In recent times, the United States and Iran have seemed closer to war than peace, but that is not where their story began. When the United States was in its infancy, Thomas Jefferson and John Quincy Adams turned to the history of the Persian Empire as they looked for guidance on how to run their new country. In the following century, Iranian newspapers heralded American politics and practices as ideals that their own government might someday emulate. How, then, did the two nations become the adversaries that they are today? In this course, we trace the complex story of America and Iran over three centuries. Drawing on a range of primary sources, films, and other historical materials, students are expected to challenge easy notions of right and wrong, and instead seek to understand why each country has made the decisions it has made at various points in history. The ultimate goal is to gain a deeper understanding of when, where, and how it all went wrong for Iran and America—and why, perhaps, it didn't have to be this way.
Note: There is an hour of synchronous meetings every Monday at a time to be determined in consultation with registered students. Students are strongly urged to read the following two Wikipedia entries before the first day of class: 1979 Iran hostage crisis and 1953 CIA coup.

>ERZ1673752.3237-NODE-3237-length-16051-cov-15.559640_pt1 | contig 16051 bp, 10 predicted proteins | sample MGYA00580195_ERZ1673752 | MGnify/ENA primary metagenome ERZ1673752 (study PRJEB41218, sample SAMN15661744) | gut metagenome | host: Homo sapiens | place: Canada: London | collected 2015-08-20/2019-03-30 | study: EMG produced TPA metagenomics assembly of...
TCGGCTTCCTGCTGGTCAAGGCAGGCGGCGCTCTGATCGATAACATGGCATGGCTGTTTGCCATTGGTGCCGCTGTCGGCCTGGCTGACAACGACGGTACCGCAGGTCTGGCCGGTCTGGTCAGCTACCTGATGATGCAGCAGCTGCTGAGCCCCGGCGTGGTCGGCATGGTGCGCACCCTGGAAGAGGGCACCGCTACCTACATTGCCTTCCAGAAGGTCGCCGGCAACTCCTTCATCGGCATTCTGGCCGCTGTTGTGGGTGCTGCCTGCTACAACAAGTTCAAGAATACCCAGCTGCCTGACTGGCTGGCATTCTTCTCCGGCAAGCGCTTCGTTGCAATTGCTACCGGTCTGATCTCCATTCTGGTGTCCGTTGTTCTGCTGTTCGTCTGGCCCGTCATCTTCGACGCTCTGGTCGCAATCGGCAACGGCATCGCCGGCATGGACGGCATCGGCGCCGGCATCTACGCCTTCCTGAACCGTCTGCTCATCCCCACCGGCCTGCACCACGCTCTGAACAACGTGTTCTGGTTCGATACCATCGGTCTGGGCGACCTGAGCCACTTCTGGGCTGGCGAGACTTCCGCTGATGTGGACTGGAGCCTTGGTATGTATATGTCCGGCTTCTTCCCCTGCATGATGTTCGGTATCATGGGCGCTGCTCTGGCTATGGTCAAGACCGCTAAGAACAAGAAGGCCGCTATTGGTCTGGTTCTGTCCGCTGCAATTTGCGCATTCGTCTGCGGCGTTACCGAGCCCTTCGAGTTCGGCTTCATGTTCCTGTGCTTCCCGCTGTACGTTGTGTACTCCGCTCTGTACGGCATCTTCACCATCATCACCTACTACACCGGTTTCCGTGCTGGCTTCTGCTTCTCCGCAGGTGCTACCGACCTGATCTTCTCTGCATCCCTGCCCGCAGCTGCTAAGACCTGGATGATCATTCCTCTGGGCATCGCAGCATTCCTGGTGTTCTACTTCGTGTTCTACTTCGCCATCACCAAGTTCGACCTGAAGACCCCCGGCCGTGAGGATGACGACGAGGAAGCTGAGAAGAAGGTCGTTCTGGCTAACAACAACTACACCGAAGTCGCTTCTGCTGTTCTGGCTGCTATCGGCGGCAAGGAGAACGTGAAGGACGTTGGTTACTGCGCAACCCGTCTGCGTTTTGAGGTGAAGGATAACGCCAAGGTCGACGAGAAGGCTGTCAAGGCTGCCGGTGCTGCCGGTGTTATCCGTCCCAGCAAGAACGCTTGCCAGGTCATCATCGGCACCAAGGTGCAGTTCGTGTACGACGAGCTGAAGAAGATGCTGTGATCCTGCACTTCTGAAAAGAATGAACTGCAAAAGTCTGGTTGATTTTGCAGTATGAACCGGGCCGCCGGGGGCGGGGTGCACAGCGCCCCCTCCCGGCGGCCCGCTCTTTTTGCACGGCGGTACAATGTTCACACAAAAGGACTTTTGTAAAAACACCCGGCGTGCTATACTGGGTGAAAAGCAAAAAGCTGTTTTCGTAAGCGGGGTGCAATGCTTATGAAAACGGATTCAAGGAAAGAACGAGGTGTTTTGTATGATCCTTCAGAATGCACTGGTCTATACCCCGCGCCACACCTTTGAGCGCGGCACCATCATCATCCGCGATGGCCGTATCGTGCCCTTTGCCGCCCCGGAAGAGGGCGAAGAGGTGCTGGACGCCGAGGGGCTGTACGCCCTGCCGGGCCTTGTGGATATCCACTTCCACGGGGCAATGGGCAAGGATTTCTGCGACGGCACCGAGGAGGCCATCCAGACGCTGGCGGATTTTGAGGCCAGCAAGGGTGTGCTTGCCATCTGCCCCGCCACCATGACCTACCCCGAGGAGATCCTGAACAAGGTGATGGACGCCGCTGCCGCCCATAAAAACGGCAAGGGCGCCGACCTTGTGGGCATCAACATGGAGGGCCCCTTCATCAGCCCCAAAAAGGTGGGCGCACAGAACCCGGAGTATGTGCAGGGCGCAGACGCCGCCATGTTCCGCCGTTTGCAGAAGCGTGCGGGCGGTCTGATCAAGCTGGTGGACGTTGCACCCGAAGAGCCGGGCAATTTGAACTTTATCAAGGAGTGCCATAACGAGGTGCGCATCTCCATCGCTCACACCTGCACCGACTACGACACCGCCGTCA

*Academic credit is defined by the University of Pennsylvania as a course unit (c.u.). A course unit (c.u.) is a general measure of academic work over a period of time, typically a term (semester or summer). A c.u. (or a fraction of a c.u.) represents different types of academic work across different types of academic programs and is the basic unit of progress toward a degree. One c.u. is usually converted to a four-semester-hour course.
- Executive Director, Middle East Center, University of Pennsylvania
John Ghazvinian is the executive director of the Middle East Center at the University of Pennsylvania. A historian and former journalist specializing in the history of US-Iran relations, he is the author of… Read more